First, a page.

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RNIB Connect Radio remembers our Late Patron

Her Late Majesty The Queen receiving flowers from a child at an event in 1993.

Many people, including boxer Anthony Ogogo, Bronze medal winner at the 2012 Olympics in London and Denise Leigh, the opera singer, have been talking to RNIB Connect Radio about the importance of Her Late Majesty Queen Elizabeth II role as RNIB’s Patron.

Along with Anna Tylor, RNIB’s Chair, they’ve been talking about how much Her Late Majesty’s work meant to blind and partially sighted people. 

Below we share some of the quotes and memories from those broadcasts. 

On Monday 19 September, RNIB Connect Radio’s Allan Russell will be live on air on from 10am until 2pm to bring its listeners coverage of Her Majesty The Queen's State Funeral being held at Westminster Abbey in London.

RNIB Connect Radio will also air special commemorative editions of Sunset Melodies at 6pm; Music Box at 7pm; and Sounds of The Silver Screen at 8pm later in the day.

Reflections on Her Late Majesty Queen Elizabeth II

Denise Leigh, the opera singer who met The Queen at an RNIB event in 2003

“I was the last in the line, and The Queen worked her way up the line; my heart was racing and my hands were sweating.” “The first thing she did was reach out and touch my hand, I suppose because she was aware I couldn’t see and wanted to have some physical contact. Because she spoke to me in a very relaxed way, that relaxed me.” “We interacted like we were sat in my living room having a chat… I felt like I already knew her.”

Dave Williams, the host of RNIB Connect Radio’s Tech Talk show, met the Queen in 1991 at the Tech Demonstration in Liverpool when the Royal Blind School celebrated its bicentenary. “I was demonstrating the Eureka, a computer designed for blind and partially sighted people.” “My headteacher said: Can you get the computer to sing the national anthem? And The Queen said: “I rather think we need to speed that up a little bit.” “The thing that really struck me was how interested The Queen really was in everyone and everything.”

Anthony Ogogo, wrestler and, as a boxer, a Bronze Medal winner at the 2012 Olympics “It was an amazing day and something I’ll cherish for the rest of my life. I just went blank… I told her she was my favourite Bond girl. She chuckled and said: “Good to know I’ve still got it!”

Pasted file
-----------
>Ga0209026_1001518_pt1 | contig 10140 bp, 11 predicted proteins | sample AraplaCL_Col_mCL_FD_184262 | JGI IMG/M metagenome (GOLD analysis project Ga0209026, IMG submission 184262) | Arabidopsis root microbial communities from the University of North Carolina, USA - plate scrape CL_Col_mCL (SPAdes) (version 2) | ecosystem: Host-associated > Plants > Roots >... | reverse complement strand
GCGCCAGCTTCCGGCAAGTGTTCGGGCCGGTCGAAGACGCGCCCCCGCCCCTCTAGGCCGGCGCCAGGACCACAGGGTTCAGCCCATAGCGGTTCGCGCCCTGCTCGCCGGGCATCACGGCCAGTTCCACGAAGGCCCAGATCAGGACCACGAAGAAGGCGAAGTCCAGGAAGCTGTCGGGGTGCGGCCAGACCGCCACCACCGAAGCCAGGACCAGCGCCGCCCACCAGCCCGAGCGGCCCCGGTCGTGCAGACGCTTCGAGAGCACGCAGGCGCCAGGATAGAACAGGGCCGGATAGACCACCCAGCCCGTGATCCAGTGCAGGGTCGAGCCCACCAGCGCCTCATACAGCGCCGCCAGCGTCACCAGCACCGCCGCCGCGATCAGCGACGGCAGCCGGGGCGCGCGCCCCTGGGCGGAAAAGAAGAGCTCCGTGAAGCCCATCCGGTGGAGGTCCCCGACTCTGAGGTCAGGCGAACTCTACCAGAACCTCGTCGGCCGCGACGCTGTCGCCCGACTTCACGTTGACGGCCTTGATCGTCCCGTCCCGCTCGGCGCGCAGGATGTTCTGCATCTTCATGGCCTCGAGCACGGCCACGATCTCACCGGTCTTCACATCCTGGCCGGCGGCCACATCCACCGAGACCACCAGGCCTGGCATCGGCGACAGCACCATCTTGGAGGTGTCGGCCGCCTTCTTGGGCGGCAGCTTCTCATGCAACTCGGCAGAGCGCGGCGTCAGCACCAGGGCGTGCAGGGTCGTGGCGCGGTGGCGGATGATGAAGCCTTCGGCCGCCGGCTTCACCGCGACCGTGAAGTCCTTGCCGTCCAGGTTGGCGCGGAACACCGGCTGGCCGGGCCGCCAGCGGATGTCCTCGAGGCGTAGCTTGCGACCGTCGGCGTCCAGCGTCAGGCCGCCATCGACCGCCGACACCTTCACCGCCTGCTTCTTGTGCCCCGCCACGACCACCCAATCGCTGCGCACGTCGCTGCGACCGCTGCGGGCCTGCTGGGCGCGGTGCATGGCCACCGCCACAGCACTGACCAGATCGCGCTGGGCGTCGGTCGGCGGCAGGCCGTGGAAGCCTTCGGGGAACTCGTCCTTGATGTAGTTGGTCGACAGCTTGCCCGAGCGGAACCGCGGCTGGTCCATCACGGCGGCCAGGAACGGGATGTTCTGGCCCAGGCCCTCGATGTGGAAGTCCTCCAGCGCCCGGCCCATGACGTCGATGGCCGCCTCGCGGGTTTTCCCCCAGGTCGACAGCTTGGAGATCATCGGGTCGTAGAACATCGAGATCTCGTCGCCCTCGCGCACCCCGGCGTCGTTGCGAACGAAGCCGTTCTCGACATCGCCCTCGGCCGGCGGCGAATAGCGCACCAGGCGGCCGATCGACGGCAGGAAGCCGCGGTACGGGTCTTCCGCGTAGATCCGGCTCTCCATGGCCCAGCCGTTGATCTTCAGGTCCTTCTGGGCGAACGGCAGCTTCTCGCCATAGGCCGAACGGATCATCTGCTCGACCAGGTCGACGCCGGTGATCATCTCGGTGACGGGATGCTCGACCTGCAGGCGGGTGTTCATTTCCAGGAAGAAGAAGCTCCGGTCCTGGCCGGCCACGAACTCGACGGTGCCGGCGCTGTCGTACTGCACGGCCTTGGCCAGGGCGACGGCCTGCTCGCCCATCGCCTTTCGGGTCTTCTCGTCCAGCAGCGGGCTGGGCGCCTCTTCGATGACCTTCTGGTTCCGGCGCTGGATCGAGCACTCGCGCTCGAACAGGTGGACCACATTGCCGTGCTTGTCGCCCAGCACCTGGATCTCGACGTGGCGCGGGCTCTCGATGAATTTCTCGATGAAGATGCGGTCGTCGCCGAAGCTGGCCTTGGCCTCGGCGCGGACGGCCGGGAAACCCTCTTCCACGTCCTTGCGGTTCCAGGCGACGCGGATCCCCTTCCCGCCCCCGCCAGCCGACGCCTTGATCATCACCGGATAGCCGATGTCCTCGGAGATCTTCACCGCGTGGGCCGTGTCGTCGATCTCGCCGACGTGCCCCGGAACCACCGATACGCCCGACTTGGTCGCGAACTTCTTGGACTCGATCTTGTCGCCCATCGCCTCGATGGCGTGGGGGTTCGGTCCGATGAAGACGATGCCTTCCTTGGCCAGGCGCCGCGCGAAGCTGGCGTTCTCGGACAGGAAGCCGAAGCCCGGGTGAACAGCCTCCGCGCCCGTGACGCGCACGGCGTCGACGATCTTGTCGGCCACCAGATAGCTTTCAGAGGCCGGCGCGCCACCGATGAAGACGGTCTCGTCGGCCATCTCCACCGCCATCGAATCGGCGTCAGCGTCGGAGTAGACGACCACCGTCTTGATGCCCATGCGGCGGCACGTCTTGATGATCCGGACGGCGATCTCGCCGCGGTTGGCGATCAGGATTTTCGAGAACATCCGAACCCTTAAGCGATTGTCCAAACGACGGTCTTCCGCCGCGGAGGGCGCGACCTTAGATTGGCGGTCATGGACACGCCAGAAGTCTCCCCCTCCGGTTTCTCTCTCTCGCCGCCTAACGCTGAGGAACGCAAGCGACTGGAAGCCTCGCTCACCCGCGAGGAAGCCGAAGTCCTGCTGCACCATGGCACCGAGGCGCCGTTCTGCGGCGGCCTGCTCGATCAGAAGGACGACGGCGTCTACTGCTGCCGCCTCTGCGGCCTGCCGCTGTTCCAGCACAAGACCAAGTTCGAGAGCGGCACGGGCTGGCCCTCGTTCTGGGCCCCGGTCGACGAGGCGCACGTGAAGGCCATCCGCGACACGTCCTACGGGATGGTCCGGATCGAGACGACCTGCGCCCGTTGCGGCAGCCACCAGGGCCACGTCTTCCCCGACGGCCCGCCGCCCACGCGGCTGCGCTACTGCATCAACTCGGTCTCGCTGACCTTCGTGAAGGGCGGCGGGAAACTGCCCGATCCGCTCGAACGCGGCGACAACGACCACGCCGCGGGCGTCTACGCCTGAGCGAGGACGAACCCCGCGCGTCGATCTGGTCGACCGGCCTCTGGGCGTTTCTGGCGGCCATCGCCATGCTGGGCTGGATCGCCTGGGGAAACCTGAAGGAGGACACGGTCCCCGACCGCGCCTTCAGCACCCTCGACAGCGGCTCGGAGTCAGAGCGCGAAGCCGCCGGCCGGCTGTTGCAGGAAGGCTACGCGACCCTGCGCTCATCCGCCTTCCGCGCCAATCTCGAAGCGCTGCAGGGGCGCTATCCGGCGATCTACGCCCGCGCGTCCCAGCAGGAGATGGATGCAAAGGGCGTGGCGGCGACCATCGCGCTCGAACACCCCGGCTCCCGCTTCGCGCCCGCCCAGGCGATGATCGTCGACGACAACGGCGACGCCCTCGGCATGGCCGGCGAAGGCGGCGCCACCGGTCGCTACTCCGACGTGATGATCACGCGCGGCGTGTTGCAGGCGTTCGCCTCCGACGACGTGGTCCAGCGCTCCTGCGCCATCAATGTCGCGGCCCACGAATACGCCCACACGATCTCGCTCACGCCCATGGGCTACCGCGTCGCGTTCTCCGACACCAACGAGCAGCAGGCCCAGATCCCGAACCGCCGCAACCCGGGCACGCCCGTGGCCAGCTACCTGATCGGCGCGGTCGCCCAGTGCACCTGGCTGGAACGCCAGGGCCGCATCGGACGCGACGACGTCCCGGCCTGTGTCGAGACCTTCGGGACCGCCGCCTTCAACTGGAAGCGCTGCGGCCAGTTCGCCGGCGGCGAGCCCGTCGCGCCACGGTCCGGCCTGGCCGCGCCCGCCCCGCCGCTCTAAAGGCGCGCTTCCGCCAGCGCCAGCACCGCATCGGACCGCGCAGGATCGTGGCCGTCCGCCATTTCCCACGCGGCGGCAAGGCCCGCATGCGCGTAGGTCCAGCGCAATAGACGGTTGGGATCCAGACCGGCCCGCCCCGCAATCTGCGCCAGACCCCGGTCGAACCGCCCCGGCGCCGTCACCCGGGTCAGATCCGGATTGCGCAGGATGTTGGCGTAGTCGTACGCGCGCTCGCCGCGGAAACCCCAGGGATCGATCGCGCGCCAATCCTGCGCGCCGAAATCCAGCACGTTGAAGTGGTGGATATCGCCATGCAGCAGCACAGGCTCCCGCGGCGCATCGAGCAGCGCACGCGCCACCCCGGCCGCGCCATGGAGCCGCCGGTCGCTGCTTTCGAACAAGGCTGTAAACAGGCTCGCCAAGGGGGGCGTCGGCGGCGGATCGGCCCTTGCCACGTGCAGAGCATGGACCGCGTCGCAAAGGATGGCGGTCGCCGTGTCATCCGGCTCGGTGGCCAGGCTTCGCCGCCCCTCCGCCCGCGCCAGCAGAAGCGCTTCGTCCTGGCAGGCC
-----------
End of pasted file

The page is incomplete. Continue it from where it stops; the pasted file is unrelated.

Anna Tylor, Chair of RNIB “Our Late Queen was the embodiment of what it is to be a servant-leader; service was at the centre of everything she did. It was as if it was in her DNA. “She visited RNIB services, attended events, opened exhibitions and colleges and all kinds of things so she’s been a great friend, and she lent that moral authority to the cause of sight loss.”

Matt Stringer, CEO of RNIB “The Late Queen was massively involved and interested in what we did, and where we were involved in the development of equipment and technology.  “Right up until the last few weeks, you can clearly see that she was very involved and connected with her work and maintaining that sense of duty. We’re very sad to have lost our Patron of 70 years.”

Peter Holland, Chief Executive, National Agency for the Prevention of Blindness, who had a video call with The Queen on World Sight Day 2020, during the height of the coronavirus pandemic  “The sight loss sector has a really very strong relationship with The Royal Family and, particularly, Her Majesty The Queen.” “She obviously really understood well the kinds of challenges we face, but also, how critically important eye health is and how much of an impact sight loss can have.” “My abiding memory is being on a video call and having The Queen there in front of me on my screen in my home office which is possibly one of the most unusual experiences I’ve ever had: the technology worked seamlessly!  “She seemed entirely comfortable with what we were doing, she immediately engaged with the conversation and brought people in”.

Sylvia Paton MBE, RNIB Volunteer “In 2016, I was honoured on The Queen’s 90th birthday with an MBE for services to healthcare and charitable services. It was a great honour – it was very unexpected and really quite emotional.”